Get your emotions on standby, the juggernaut of a musical that is Miss Saigon has rolled into town and there is not a dry eye in the house.
This production is huge in every way.
One of the largest on tour with a cast of 38, orchestra of 15 and technical team of 32, it took 16 45-foot trailers to move the musical from one venue to another and it has landed in Manchester Palace for a month-long run.
Miss Saigon has now been seen by 38 million people – but what’s the fuss about?
When it first opened in 1989, Miss Saigon was a shot into the guilty heart of the American pysche, a country still dealing with the guilt and repercussions of the Vietnam War, 14 years after it ended.
At the heart of this national shame were the ‘Dust of Life’, the children of liaisons between American servicemen and Vietnamese girls – usually prostitutes – and this is theme which birthed Miss Saigon and still tugs at hearts across the world.
Cameron Mackintosh’s reboot is an astonishing achievement and not just because of logistics.
It pulls together a remarkably talented cast from across the world to pull together a performance which is both enormous, yet deeply personal, every member of the audience gasps and sighs as the story progresses.
The story pulls no punches and is not for the faint-hearted and certainly not a gentle reminder of scandals gone by.
Inspired by Puccini’s ‘Butterfly’, Miss Saigon tells the story of ill-fated love between a GI Chris and a Vietnamese teenager – Kim – united in their desire to escape the war and Vietnam.
Miss Saigon Act one opens with a punchy number from the exhibitionist and desperate prostitutes of Saigon and The Engineer (played by Red Concepcion), effectively their pimp, a larger than life character who brings together this story with wickedness and duplicity to the point of farce.
Without giving the story line away, the story follows Kim and Chris’s respective fates and the repurcussions of their brief love while showcasing through drama, song and remarkable choreography the repaid political changes of a nation (Vietnam) and the guilt of another (US).
This is stagecraft at its finest, the audience ducks as a a’Huey’ helicopter appears from the stage and hovers above it as the USA departs Vietnam, representing two worlds pulled apart.
Quite a remarkable performance by Sooha Kim as Kim, her voice soars, excelling in moments of high emotion, particularly those with her young son. Miss Saigon But the entire cast were remarkable, their voices and movement brought to high crescendo by the orchestra.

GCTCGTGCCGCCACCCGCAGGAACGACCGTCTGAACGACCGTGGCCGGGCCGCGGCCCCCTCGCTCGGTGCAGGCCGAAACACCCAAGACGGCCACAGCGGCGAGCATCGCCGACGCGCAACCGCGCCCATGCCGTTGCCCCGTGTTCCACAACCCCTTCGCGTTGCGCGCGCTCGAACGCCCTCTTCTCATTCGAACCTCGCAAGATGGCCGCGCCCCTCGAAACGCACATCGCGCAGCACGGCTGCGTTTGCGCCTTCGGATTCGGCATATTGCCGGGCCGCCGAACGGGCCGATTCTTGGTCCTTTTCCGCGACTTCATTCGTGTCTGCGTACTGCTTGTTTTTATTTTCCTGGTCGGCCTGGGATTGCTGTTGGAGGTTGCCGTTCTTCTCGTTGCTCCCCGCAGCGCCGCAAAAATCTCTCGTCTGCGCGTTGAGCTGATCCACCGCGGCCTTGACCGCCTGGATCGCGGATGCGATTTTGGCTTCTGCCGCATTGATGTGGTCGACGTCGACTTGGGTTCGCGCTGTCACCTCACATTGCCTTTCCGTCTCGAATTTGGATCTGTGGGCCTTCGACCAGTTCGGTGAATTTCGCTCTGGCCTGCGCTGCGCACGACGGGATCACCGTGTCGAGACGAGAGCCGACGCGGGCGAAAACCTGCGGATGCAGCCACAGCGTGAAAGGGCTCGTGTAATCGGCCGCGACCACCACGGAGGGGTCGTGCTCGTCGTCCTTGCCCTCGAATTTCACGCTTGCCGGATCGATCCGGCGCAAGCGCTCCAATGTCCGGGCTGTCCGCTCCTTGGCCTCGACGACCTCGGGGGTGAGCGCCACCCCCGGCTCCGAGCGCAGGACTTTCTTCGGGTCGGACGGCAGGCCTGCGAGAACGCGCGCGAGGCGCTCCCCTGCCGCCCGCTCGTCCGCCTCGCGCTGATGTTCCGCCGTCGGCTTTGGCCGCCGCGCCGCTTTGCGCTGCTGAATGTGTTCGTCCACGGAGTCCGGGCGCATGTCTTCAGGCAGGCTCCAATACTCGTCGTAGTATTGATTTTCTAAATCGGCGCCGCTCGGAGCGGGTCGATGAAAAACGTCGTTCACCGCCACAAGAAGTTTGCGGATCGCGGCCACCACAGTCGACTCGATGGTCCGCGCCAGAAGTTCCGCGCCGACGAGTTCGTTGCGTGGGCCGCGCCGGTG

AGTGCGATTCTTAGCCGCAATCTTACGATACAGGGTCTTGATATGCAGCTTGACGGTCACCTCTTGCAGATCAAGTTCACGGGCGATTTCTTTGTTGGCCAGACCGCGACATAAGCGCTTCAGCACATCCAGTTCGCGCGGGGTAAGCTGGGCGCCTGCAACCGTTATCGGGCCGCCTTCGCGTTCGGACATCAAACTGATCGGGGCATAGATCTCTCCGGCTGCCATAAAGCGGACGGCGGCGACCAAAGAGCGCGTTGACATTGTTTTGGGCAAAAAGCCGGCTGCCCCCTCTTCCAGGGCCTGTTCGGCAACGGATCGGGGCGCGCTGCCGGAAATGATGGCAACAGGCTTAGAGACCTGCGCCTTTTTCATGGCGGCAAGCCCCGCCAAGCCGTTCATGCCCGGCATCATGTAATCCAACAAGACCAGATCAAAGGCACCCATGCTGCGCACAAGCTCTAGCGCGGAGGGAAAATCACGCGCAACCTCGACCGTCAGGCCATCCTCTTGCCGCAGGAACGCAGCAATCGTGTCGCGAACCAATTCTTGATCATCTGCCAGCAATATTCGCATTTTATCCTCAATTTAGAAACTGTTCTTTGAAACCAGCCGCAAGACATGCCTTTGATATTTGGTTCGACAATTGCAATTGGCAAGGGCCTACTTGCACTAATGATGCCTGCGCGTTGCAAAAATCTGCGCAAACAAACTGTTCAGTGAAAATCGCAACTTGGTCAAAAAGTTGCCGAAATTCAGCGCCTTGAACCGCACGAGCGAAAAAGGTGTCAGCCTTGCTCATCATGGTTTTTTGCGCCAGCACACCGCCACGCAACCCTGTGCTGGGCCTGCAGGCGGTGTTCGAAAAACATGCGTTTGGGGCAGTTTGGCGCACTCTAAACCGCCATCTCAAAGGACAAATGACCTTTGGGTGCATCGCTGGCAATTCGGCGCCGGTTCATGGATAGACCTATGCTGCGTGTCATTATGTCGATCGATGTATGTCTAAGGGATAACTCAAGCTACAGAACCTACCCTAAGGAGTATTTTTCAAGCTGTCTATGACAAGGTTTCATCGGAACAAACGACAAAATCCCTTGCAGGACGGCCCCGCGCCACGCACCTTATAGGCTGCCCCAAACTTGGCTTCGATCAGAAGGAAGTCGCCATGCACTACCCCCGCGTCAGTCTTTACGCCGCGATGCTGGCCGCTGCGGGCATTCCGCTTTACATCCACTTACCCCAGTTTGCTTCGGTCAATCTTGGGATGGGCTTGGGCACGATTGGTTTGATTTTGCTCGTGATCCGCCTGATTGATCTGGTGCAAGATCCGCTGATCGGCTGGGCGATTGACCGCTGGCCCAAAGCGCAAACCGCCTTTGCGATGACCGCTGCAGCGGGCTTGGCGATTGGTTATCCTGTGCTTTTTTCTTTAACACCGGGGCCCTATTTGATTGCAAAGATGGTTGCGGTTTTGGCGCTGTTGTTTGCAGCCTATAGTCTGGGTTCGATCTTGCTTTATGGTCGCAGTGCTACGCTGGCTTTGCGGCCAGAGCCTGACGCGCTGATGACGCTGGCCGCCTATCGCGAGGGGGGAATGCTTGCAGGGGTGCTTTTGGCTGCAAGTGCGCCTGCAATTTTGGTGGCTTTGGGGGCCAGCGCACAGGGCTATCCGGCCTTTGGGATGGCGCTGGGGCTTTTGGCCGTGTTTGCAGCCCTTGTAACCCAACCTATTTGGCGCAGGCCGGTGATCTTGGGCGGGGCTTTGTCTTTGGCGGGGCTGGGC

This is not to be missed.
*It plays until May 12, 2018
20 facts about Miss Saigon:
- The Miss Saigon touring company includes 38 adult cast members, from 10 nationalities including British, Filipino, Thai, Chinese, Korean and Japanese, Singaporian, Swedish, Dutch and Malaysian.
- It takes around 22 hours to take the show out of a venue and 3 days to put it in the next venue, working 24 hours a day.
- 100 production and local crew are involved in putting the show in to a venue. Miss Saigon
- The wardrobe team do 104 loads of washing per week.
- There are over 200 pairs of shoes in the show.
- The bikinis worn by the girls in the American Dream number have a kilo of beads on each one.
- There are 16 costume changes for each member of the female ensemble throughout the show.
- The G.I. boy’s flak jackets and helmets are all original and have been used in action.
- There are a total of 60 wigs in the show.
- 16 different smoke machines and 12 fans create the atmosphere in the show, 6 of which come through tiny holes in the show floor to allow haze to appear in accurate places.
- There are 5 follow-spots on the show, 3 right at the back of the auditorium and 2 that are just behind the proscenium which the operators have to be in a harnesses to climb up to. The operators are incredibly busy in the show with over 580 different cues to follow the cast around. Some of these cues are so subtle that it’s hard to even know how they’re being lit, not an easy thing to achieve!
- This tour has more lighting elements than the Broadway and London versions of the show.
- There are 600 props used in the show. Each prop has to be accounted for before each performance. This is carried out by the Assistant Stage Managers using a check sheet.
- There are 15 members of the orchestra – Instruments include 8 Asian flutes, piccolo and Flute.There are 77 different percussion instruments in total. Unusual instruments include skull drums, ankle bells, singing bowls, Thai chap cymbals and kabuki blocks.
- There are 42 radio microphones worn by the cast. These are hidden in hair, wigs and even hats.
- There are 44 AA batteries used per show. These are all rechargeable batteries and there are 3 sets of batteries that are constantly being cycled. If we didn’t use rechargeable batteries, by the time the show arrived in Manchester, over 12,000 batteries will have been used.
- There are specific speakers overhead, onstage and on the helicopter itself to provide the audio effect of the helicopter flight.
- By the end of the tour, the helicopter will have travelled an Olympic running track over 50 times, that’s over 20,000metres!
- MISS SAIGON has been performed in 32 countries, in 369 cities, in 15 different languages.
- The musical has won over 70 awards including 2 Olivier Awards, 3 Tony Awards, and 4 Drama Desk Awards and has been seen by over 36 million people worldwide.
This first appeared at lep.co.uk